Minitrue: Cruise Capsizes in Yangtze
The following censorship instructions, issued to the media by government authorities, have been leaked and distributed online. The name of the issuing body has been omitted to protect the source.
Regarding the capsizing of the Oriental Star cruise ship, media from all locales must not dispatch reporters to the scene. Reporters already there must be immediately recalled. All coverage must use information released by authoritative media as the standard. (June 1, 2015) [Chinese]
The Oriental Star turned over on Monday evening in heavy wind and rain. There are so far only 14 known survivors among the approximately 450 passengers and crew. Many of the passengers are retirement age. The oldest is past 80, the youngest only three years old. The ship capsized near Jianli County, Hubei, on a journey from Nanjing to Chongqing. The Guardian’s Tom Phillips reported from Jianli:
Journos & even some rescue workers being turned away frm rescue scene by Chinese police. 1 group prevented frm bringing lights to aid search — Tom Phillips (@tomphillipsin) June 2, 2015
Only Xinhua and CCTV journalists are allowed on the scene, some Chinese journalists told the New York Times‘ Edward Wong and Michael Forsythe.
Domestic media did cover the plight of some missing passengers’ relatives, according to the dpa news agency’s Joanna Chiu:
Desperate family members only saw a piece of paper taped to the locked door of the Xiehe Travel Agency in Shanghai. “Because of the accident on the Yangtze River, personnel have driven to the disaster site to assist in the coordination,” it read.
[…] “We do not know what’s going on,” a man told Chinese reporters. “No one is taking responsibility.”
A similar scene happened at a travel agency in the city of Nanjing, capital of Jiangsu province, where relatives have waited outside locked doors since 6 a.m. Tuesday, Xinhua reported.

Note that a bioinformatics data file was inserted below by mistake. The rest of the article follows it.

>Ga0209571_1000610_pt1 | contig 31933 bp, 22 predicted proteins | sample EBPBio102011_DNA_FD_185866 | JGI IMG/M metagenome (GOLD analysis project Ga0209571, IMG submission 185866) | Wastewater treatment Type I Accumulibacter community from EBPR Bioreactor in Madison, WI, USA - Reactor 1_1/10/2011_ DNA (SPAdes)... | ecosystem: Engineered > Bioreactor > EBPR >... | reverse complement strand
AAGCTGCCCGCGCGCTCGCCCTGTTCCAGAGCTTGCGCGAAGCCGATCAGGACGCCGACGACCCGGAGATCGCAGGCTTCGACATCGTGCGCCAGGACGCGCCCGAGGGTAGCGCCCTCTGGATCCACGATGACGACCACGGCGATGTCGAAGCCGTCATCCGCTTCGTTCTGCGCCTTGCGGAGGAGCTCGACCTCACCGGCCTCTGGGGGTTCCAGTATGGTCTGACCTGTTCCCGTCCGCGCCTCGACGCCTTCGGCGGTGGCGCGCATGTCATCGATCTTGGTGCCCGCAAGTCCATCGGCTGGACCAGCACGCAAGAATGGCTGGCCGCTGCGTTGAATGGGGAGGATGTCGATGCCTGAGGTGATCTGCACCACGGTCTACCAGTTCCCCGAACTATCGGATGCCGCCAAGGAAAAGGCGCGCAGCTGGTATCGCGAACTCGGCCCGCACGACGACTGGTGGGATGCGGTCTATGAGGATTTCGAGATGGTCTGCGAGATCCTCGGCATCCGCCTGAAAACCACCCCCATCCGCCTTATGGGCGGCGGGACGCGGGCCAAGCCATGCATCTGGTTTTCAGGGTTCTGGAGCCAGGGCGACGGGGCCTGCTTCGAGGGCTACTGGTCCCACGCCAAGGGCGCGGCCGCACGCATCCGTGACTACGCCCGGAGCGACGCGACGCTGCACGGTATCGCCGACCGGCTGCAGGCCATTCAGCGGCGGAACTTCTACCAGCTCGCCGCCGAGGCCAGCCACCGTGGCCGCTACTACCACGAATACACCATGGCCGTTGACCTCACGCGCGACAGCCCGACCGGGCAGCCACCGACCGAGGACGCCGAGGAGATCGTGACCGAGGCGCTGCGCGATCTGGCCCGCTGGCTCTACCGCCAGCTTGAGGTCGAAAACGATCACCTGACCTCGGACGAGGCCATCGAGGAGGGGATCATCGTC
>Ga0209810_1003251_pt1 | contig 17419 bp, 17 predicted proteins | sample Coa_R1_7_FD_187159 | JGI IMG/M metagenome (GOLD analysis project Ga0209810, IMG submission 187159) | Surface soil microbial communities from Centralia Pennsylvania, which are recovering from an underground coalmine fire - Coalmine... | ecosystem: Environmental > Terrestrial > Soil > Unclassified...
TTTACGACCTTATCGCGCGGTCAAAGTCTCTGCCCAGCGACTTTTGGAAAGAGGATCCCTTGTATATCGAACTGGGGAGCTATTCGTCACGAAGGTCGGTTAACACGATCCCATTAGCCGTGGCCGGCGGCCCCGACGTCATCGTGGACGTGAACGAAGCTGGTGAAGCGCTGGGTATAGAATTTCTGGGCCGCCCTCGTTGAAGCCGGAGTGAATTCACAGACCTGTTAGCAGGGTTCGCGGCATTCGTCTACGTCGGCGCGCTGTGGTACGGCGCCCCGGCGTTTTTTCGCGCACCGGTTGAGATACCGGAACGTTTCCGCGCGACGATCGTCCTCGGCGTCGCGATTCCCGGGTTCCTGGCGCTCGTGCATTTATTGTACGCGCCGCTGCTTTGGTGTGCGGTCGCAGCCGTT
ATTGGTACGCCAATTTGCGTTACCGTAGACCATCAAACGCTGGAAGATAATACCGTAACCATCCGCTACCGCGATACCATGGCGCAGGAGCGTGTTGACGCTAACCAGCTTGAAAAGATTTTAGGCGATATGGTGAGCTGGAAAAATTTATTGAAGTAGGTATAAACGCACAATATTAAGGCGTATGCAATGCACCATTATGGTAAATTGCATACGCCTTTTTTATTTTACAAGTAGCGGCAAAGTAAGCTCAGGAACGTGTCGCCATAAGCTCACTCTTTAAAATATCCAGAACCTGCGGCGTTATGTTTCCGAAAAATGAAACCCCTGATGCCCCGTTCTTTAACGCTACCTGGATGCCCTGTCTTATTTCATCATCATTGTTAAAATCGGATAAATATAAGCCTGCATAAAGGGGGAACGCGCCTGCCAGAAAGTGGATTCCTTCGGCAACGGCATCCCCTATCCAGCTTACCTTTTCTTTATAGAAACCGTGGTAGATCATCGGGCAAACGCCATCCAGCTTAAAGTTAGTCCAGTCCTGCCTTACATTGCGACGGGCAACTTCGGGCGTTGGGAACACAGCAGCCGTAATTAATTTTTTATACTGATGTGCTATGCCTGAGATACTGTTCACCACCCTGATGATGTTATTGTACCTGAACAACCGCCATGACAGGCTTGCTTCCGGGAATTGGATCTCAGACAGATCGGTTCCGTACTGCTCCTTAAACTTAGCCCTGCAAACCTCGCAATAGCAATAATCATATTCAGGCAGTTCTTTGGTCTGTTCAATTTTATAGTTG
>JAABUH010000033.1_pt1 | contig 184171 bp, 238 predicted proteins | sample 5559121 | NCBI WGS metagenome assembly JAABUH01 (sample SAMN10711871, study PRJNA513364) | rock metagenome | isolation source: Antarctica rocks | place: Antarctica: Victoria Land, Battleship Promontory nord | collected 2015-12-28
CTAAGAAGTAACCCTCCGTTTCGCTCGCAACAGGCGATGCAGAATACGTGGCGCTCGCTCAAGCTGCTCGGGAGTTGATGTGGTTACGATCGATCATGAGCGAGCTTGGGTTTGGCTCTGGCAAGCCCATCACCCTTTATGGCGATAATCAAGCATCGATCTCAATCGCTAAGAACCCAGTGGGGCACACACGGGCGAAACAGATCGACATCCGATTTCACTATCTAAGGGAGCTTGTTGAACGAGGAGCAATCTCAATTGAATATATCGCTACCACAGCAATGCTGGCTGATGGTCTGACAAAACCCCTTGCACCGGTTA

Other relatives complained that they had only heard about the accident from the news.
[…] Local media reporting on the accident appeared relatively free and wide-ranging, compared to previous accidents in China where a large number of people had gone missing.
Premier Li Keqiang asked authorities to update media with progress reports every hour. [Source]
Editor’s note: the above section has been altered at Chiu’s request to clarify that “relatively free and wide-ranging” referred to coverage of relatives’ complaints, not to reporting from the scene of the disaster. Reuters reports that family members in Shanghai were later taken to a local government office, but information was not forthcoming and some came to blows with officials.
The Oriental Star was carrying fewer than its maximum number of passengers and was in good shape. The weather seems to have played a role in the capsizing of the ship. The China Meteorological Administration reported a tornado in the area around the time of the accident. The captain and chief engineer have been taken into custody.
The sinking of the Oriental Star recalls a high-speed train crash in Wenzhou that claimed some 40 victims in July 2011. Reporters then were also forbidden from reporting at the scene, but skirted the ban through Weibo. Their posts and millions more from across the country forced a reckoning with the now-defunct Ministry of Railways and blazed a path for Weibo as a tool of citizen journalism. But restrictions on Weibo “rumor-mongering” and the silencing of “Big Vs” over the past two years have dampened its power. The top post on Weibo’s “Discover” 24 hour trending topics page is from the magazine Vista (Kàn Tiānxià 看天下) about a rescue diver, followed a few posts down by updates from Xinhua and CCTV.
Since directives are sometimes communicated orally to journalists and editors, who then leak them online, the wording published here may not be exact. The date given may indicate when the directive was leaked, rather than when it was issued. CDT does its utmost to verify dates and wording, but also takes precautions to protect the source.